Prompt your team to ask about all tobacco use, even a single use, in the past 30 days.
Reassess tobacco use frequently (at every visit or every 30 days).
Include prompts, trainings, and patient-facing materials that
Use person-centered language (i.e., ask about recent behavior rather than if someone is a “smoker”).
Explain the role of tobacco use in cancer outcomes and that there are cessation treatments available to enhance cancer care.
Build staff comfortability screening (and rescreening) patients for tobacco use (Wiseman et al., 2020).
Display the screening results where care teams can see and use this information. For example:
With vital signs
In clinicians’ note templates
As a column in patient lists on inpatient services
Help care teams make it safe for patients to disclose tobacco use through empathy and validation of patient feelings.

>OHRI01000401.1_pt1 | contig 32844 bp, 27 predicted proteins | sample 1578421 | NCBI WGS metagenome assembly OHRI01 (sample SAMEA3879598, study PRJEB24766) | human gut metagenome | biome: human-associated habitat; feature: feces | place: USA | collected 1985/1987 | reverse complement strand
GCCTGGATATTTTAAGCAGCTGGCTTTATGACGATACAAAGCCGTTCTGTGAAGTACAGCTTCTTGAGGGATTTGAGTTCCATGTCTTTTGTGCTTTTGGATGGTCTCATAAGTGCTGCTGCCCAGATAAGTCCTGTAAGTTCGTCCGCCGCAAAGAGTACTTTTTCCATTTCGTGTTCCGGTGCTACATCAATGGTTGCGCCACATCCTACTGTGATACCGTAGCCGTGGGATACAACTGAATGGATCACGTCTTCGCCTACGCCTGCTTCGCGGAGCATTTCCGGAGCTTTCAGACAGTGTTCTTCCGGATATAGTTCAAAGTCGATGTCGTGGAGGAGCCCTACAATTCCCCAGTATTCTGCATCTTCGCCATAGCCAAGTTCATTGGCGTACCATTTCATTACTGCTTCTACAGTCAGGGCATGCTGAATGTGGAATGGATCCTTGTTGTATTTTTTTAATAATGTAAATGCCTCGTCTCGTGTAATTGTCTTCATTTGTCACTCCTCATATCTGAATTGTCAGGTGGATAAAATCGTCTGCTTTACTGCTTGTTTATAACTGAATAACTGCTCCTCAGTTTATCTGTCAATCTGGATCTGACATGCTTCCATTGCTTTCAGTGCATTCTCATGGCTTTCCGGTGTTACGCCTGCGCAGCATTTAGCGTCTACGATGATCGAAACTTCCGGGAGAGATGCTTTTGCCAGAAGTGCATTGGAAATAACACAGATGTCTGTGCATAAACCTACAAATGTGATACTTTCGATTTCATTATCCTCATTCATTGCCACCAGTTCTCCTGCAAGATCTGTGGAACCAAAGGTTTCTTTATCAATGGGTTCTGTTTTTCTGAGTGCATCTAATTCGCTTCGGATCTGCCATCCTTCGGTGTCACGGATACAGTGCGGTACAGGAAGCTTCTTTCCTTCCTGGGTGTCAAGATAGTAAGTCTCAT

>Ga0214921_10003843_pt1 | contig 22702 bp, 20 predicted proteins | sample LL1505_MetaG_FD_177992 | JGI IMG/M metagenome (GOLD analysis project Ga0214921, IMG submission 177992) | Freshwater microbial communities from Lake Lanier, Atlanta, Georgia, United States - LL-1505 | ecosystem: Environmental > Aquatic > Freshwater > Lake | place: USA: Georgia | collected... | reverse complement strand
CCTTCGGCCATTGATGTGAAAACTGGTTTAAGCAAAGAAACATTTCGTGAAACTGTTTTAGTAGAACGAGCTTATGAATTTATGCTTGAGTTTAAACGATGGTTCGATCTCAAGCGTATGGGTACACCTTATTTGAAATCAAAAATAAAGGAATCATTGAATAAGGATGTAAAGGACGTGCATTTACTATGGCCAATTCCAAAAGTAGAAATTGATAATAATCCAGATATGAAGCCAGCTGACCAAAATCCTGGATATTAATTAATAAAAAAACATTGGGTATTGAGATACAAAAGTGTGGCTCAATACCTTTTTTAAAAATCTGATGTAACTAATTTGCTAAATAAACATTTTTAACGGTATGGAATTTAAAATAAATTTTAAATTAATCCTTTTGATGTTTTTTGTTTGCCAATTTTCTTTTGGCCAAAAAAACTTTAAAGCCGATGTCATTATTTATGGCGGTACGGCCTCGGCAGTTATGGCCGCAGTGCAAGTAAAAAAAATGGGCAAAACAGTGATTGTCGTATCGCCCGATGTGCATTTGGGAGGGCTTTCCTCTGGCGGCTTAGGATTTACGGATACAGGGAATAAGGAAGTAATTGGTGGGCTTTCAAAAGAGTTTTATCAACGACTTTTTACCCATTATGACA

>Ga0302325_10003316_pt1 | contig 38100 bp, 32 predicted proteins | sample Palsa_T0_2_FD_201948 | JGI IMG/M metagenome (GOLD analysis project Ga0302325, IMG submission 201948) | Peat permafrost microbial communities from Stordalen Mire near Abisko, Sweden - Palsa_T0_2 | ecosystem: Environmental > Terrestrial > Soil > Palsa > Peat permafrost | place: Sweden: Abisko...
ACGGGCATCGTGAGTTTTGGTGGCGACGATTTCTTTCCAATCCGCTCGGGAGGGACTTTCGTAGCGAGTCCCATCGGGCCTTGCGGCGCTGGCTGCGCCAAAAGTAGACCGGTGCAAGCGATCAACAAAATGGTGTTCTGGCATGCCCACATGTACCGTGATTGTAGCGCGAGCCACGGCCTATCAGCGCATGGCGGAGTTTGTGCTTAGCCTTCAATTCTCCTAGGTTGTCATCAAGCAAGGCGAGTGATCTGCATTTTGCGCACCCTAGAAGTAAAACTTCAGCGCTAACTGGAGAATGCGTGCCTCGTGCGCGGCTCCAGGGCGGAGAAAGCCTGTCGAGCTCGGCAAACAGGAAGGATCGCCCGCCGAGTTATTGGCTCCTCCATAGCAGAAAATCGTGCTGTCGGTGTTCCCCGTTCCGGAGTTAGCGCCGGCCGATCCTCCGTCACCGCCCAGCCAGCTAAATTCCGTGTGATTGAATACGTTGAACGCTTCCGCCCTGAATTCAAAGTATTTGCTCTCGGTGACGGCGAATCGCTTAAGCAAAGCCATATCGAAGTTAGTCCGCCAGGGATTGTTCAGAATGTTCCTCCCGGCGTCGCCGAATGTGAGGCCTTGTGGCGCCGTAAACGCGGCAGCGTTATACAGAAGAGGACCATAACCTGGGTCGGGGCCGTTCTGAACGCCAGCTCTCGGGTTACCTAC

Congratulate patients who have not used tobacco in the past month.
Don’t design systems that:
Assume that teams know how to elicit accurate reporting of tobacco use. Instead, invest in systems and trainings that will help your team consistently ask about tobacco use in a non-leading, non-judgmental manner.
Seek to identify “smokers.” This will miss many people who use tobacco but do not identify with the term and the stigma attached to it.
Assume that tobacco use and motivation to quit are stable over time. Motivation can change rapidly (Hughes et al., 2013), and relapse is common (Feuer et al. 2022). Re-assess tobacco use, and offer tobacco treatment frequently.
Document tobacco use in free-text notes, or other parts of the EHR unlikely to be seen by care teams or extracted for surveillance, performance feedback, and quality improvement purposes. Discrete data elements will be more useful in program evaluation.
Train your teams to inform patients you are asking about tobacco because treating tobacco use is important to treating cancer.
Don’t just address smoking at diagnosis. Patients may need time to hear what you have to say about smoking.